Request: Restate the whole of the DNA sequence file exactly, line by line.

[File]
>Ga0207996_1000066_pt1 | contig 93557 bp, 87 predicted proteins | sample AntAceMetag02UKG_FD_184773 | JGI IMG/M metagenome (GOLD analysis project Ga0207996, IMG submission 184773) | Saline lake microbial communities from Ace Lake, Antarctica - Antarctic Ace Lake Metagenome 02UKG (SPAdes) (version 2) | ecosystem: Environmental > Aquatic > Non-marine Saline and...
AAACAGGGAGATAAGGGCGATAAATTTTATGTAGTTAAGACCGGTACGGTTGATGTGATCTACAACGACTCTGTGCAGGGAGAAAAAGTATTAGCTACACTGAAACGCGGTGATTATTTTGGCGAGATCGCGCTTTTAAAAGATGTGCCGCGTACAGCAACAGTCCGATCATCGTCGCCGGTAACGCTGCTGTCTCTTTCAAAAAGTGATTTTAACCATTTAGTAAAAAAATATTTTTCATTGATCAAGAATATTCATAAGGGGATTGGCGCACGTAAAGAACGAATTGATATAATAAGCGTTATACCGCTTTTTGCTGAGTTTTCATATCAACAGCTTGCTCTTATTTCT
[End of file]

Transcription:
>Ga0207996_1000066_pt1 | contig 93557 bp, 87 predicted proteins | sample AntAceMetag02UKG_FD_184773 | JGI IMG/M metagenome (GOLD analysis project Ga0207996, IMG submission 184773) | Saline lake microbial communities from Ace Lake, Antarctica - Antarctic Ace Lake Metagenome 02UKG (SPAdes) (version 2) | ecosystem: Environmental > Aquatic > Non-marine Saline and...
AAACAGGGAGATAAGGGCGATAAATTTTATGTAGTTAAGACCGGTACGGTTGATGTGATCTACAACGACTCTGTGCAGGGAGAAAAAGTATTAGCTACACTGAAACGCGGTGATTATTTTGGCGAGATCGCGCTTTTAAAAGATGTGCCGCGTACAGCAACAGTCCGATCATCGTCGCCGGTAACGCTGCTGTCTCTTTCAAAAAGTGATTTTAACCATTTAGTAAAAAAATATTTTTCATTGATCAAGAATATTCATAAGGGGATTGGCGCACGTAAAGAACGAATTGATATAATAAGCGTTATACCGCTTTTTGCTGAGTTTTCATATCAACAGCTTGCTCTTATTTCT